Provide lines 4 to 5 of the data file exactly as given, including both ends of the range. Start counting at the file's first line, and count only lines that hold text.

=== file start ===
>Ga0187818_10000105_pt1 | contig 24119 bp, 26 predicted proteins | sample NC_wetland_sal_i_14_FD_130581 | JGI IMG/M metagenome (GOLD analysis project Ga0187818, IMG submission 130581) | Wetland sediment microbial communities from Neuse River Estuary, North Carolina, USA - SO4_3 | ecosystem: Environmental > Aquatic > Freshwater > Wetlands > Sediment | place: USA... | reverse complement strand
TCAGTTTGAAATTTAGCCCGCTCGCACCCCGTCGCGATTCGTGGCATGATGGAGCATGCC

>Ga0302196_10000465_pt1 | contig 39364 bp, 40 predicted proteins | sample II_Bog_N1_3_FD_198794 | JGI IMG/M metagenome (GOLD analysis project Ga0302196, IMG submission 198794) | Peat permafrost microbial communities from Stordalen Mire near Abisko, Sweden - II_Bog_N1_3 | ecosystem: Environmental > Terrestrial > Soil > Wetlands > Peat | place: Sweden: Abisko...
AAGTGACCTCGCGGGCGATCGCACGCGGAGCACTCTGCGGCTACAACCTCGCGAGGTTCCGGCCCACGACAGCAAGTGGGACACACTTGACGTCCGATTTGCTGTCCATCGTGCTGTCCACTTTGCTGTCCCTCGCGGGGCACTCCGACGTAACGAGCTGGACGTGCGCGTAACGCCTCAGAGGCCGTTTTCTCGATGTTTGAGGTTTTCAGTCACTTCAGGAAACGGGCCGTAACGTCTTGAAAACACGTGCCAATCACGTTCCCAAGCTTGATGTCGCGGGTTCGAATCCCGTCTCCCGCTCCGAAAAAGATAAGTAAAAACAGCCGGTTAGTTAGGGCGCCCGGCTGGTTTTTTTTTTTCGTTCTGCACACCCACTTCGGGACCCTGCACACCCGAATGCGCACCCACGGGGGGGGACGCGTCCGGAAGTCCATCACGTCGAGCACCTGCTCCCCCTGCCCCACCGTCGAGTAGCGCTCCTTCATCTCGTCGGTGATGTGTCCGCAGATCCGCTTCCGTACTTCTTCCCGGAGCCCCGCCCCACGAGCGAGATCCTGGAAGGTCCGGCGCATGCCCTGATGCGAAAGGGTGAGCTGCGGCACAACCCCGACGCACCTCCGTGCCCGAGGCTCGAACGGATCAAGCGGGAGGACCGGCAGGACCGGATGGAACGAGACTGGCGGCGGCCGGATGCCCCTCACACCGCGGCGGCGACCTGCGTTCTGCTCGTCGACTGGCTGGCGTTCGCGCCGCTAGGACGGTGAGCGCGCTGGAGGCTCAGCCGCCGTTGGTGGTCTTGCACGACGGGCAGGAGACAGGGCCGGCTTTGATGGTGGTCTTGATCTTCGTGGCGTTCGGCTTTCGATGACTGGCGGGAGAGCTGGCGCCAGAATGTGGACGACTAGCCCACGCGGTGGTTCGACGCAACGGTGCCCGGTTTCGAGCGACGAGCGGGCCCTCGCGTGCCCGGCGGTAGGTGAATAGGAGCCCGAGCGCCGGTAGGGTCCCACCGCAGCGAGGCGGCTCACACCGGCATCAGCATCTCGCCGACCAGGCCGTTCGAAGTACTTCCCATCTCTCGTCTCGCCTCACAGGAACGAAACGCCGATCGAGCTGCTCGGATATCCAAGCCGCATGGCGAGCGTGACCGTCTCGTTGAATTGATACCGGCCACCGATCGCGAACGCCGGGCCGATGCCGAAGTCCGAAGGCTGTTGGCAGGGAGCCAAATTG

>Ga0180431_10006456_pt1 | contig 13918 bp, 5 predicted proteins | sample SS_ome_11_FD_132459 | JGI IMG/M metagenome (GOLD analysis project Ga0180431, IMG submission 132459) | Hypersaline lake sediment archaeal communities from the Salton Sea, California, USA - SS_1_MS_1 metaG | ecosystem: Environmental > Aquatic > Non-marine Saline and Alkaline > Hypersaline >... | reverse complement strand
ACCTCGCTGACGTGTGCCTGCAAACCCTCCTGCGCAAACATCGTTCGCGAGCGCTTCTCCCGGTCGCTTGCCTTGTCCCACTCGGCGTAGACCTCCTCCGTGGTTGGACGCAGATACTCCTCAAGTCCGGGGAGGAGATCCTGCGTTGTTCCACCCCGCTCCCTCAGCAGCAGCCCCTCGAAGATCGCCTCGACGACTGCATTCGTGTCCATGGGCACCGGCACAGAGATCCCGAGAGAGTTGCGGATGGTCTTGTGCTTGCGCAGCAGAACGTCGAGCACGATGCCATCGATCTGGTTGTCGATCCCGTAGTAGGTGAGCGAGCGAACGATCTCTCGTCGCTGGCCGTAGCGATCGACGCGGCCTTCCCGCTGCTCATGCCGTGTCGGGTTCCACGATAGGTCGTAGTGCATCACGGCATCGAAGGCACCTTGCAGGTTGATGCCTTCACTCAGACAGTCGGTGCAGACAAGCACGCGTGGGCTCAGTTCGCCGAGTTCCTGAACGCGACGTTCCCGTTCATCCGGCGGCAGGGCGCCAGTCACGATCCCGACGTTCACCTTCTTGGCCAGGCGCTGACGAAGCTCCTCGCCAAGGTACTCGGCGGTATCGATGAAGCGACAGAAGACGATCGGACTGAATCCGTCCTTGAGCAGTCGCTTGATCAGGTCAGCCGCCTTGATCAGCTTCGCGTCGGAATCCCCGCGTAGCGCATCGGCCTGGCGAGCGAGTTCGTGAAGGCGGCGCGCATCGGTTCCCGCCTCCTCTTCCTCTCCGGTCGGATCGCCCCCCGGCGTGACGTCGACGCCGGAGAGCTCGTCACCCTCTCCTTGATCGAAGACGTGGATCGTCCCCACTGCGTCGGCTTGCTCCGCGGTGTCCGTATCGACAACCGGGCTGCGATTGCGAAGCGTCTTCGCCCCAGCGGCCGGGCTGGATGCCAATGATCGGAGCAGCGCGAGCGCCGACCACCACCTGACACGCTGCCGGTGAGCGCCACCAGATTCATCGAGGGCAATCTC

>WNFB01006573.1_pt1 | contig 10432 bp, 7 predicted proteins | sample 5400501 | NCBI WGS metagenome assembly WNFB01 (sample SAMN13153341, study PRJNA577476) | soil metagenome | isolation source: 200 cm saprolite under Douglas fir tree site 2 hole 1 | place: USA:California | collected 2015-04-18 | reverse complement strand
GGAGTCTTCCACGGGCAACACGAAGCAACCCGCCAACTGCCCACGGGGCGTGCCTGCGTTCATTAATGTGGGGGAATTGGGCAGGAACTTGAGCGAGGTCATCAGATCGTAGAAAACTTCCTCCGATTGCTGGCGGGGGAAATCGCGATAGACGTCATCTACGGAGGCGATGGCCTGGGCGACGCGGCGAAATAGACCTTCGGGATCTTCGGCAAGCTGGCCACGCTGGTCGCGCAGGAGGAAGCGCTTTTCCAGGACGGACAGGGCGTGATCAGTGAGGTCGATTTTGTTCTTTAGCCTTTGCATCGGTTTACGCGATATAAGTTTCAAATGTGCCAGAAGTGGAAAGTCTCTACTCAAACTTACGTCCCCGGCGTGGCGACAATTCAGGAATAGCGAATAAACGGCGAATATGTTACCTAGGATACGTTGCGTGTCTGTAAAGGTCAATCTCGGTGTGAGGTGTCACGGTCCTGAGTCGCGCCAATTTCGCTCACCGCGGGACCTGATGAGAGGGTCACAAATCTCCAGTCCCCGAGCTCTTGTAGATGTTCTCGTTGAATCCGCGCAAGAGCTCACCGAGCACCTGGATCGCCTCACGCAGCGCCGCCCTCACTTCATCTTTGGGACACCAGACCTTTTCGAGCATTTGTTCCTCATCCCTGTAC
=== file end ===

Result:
AAGTGACCTCGCGGGCGATCGCACGCGGAGCACTCTGCGGCTACAACCTCGCGAGGTTCCGGCCCACGACAGCAAGTGGGACACACTTGACGTCCGATTTGCTGTCCATCGTGCTGTCCACTTTGCTGTCCCTCGCGGGGCACTCCGACGTAACGAGCTGGACGTGCGCGTAACGCCTCAGAGGCCGTTTTCTCGATGTTTGAGGTTTTCAGTCACTTCAGGAAACGGGCCGTAACGTCTTGAAAACACGTGCCAATCACGTTCCCAAGCTTGATGTCGCGGGTTCGAATCCCGTCTCCCGCTCCGAAAAAGATAAGTAAAAACAGCCGGTTAGTTAGGGCGCCCGGCTGGTTTTTTTTTTTCGTTCTGCACACCCACTTCGGGACCCTGCACACCCGAATGCGCACCCACGGGGGGGGACGCGTCCGGAAGTCCATCACGTCGAGCACCTGCTCCCCCTGCCCCACCGTCGAGTAGCGCTCCTTCATCTCGTCGGTGATGTGTCCGCAGATCCGCTTCCGTACTTCTTCCCGGAGCCCCGCCCCACGAGCGAGATCCTGGAAGGTCCGGCGCATGCCCTGATGCGAAAGGGTGAGCTGCGGCACAACCCCGACGCACCTCCGTGCCCGAGGCTCGAACGGATCAAGCGGGAGGACCGGCAGGACCGGATGGAACGAGACTGGCGGCGGCCGGATGCCCCTCACACCGCGGCGGCGACCTGCGTTCTGCTCGTCGACTGGCTGGCGTTCGCGCCGCTAGGACGGTGAGCGCGCTGGAGGCTCAGCCGCCGTTGGTGGTCTTGCACGACGGGCAGGAGACAGGGCCGGCTTTGATGGTGGTCTTGATCTTCGTGGCGTTCGGCTTTCGATGACTGGCGGGAGAGCTGGCGCCAGAATGTGGACGACTAGCCCACGCGGTGGTTCGACGCAACGGTGCCCGGTTTCGAGCGACGAGCGGGCCCTCGCGTGCCCGGCGGTAGGTGAATAGGAGCCCGAGCGCCGGTAGGGTCCCACCGCAGCGAGGCGGCTCACACCGGCATCAGCATCTCGCCGACCAGGCCGTTCGAAGTACTTCCCATCTCTCGTCTCGCCTCACAGGAACGAAACGCCGATCGAGCTGCTCGGATATCCAAGCCGCATGGCGAGCGTGACCGTCTCGTTGAATTGATACCGGCCACCGATCGCGAACGCCGGGCCGATGCCGAAGTCCGAAGGCTGTTGGCAGGGAGCCAAATTG

>Ga0180431_10006456_pt1 | contig 13918 bp, 5 predicted proteins | sample SS_ome_11_FD_132459 | JGI IMG/M metagenome (GOLD analysis project Ga0180431, IMG submission 132459) | Hypersaline lake sediment archaeal communities from the Salton Sea, California, USA - SS_1_MS_1 metaG | ecosystem: Environmental > Aquatic > Non-marine Saline and Alkaline > Hypersaline >... | reverse complement strand